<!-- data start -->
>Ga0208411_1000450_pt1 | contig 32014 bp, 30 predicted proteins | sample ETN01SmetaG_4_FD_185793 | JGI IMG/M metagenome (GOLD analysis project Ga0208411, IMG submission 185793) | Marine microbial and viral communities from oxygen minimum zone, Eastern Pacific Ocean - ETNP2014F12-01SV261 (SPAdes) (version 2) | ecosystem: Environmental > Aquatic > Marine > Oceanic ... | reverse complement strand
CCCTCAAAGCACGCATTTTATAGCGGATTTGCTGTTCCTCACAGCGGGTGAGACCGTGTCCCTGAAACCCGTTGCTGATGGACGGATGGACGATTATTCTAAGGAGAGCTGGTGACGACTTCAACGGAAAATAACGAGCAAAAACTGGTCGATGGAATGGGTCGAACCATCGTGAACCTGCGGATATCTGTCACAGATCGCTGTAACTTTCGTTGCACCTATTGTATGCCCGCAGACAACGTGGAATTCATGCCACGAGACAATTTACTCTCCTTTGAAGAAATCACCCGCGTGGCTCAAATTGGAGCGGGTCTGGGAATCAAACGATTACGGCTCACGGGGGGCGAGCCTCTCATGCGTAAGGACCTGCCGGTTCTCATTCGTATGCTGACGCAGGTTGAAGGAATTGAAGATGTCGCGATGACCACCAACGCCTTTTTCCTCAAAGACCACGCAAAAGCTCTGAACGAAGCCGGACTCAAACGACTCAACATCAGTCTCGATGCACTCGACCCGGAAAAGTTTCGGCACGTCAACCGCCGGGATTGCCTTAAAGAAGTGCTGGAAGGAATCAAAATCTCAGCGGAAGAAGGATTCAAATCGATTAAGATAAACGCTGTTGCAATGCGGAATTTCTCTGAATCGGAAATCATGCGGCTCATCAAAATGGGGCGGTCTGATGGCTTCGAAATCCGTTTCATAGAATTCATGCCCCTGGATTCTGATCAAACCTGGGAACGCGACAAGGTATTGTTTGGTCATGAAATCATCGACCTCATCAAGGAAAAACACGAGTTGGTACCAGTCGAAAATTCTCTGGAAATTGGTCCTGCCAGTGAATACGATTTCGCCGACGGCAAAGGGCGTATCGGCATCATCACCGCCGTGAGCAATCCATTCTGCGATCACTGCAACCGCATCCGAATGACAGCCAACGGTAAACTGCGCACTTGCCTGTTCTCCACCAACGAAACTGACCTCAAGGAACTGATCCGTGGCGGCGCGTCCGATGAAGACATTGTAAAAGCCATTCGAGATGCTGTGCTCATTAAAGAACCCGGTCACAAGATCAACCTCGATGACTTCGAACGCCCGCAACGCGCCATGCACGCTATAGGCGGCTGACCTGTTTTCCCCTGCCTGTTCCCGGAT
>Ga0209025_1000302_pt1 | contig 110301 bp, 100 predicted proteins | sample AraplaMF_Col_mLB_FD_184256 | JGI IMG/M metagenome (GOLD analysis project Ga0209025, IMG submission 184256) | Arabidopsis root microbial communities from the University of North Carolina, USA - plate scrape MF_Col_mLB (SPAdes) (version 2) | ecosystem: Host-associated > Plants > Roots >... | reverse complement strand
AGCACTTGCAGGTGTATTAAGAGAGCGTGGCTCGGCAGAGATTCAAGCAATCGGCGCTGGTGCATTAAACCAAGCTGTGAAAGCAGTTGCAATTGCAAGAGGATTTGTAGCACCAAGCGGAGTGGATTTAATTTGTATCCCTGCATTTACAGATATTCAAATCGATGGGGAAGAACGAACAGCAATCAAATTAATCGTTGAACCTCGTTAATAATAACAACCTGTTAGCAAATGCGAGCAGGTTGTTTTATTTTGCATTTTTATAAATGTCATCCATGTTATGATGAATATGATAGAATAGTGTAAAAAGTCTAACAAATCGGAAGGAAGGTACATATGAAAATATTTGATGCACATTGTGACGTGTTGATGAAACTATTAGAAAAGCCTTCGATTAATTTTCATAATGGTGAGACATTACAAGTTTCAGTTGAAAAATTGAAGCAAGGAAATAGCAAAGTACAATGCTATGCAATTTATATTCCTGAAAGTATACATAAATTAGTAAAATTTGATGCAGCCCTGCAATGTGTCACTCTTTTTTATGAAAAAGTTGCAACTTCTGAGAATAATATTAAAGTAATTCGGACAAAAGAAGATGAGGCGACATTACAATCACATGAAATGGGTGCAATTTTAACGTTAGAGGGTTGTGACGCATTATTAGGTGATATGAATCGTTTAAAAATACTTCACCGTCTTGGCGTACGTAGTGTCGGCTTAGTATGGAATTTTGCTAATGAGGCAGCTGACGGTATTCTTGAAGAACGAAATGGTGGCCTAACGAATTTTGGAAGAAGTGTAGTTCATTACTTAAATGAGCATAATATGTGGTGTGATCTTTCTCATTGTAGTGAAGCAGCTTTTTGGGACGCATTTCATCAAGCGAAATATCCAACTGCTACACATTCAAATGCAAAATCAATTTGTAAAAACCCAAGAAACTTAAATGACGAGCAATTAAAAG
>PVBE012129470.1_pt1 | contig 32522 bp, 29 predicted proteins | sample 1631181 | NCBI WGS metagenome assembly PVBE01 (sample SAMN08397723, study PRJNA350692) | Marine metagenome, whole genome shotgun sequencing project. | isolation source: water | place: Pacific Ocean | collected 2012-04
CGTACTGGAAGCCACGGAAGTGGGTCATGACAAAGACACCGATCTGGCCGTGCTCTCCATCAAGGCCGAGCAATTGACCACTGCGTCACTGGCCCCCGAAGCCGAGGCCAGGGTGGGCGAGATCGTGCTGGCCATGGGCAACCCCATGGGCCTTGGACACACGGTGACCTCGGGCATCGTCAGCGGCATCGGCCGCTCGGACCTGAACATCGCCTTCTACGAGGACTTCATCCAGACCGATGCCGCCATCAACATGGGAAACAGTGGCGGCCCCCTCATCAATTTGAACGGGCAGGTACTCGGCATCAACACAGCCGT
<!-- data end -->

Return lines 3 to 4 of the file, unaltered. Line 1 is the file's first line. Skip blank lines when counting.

>Ga0209025_1000302_pt1 | contig 110301 bp, 100 predicted proteins | sample AraplaMF_Col_mLB_FD_184256 | JGI IMG/M metagenome (GOLD analysis project Ga0209025, IMG submission 184256) | Arabidopsis root microbial communities from the University of North Carolina, USA - plate scrape MF_Col_mLB (SPAdes) (version 2) | ecosystem: Host-associated > Plants > Roots >... | reverse complement strand
AGCACTTGCAGGTGTATTAAGAGAGCGTGGCTCGGCAGAGATTCAAGCAATCGGCGCTGGTGCATTAAACCAAGCTGTGAAAGCAGTTGCAATTGCAAGAGGATTTGTAGCACCAAGCGGAGTGGATTTAATTTGTATCCCTGCATTTACAGATATTCAAATCGATGGGGAAGAACGAACAGCAATCAAATTAATCGTTGAACCTCGTTAATAATAACAACCTGTTAGCAAATGCGAGCAGGTTGTTTTATTTTGCATTTTTATAAATGTCATCCATGTTATGATGAATATGATAGAATAGTGTAAAAAGTCTAACAAATCGGAAGGAAGGTACATATGAAAATATTTGATGCACATTGTGACGTGTTGATGAAACTATTAGAAAAGCCTTCGATTAATTTTCATAATGGTGAGACATTACAAGTTTCAGTTGAAAAATTGAAGCAAGGAAATAGCAAAGTACAATGCTATGCAATTTATATTCCTGAAAGTATACATAAATTAGTAAAATTTGATGCAGCCCTGCAATGTGTCACTCTTTTTTATGAAAAAGTTGCAACTTCTGAGAATAATATTAAAGTAATTCGGACAAAAGAAGATGAGGCGACATTACAATCACATGAAATGGGTGCAATTTTAACGTTAGAGGGTTGTGACGCATTATTAGGTGATATGAATCGTTTAAAAATACTTCACCGTCTTGGCGTACGTAGTGTCGGCTTAGTATGGAATTTTGCTAATGAGGCAGCTGACGGTATTCTTGAAGAACGAAATGGTGGCCTAACGAATTTTGGAAGAAGTGTAGTTCATTACTTAAATGAGCATAATATGTGGTGTGATCTTTCTCATTGTAGTGAAGCAGCTTTTTGGGACGCATTTCATCAAGCGAAATATCCAACTGCTACACATTCAAATGCAAAATCAATTTGTAAAAACCCAAGAAACTTAAATGACGAGCAATTAAAAG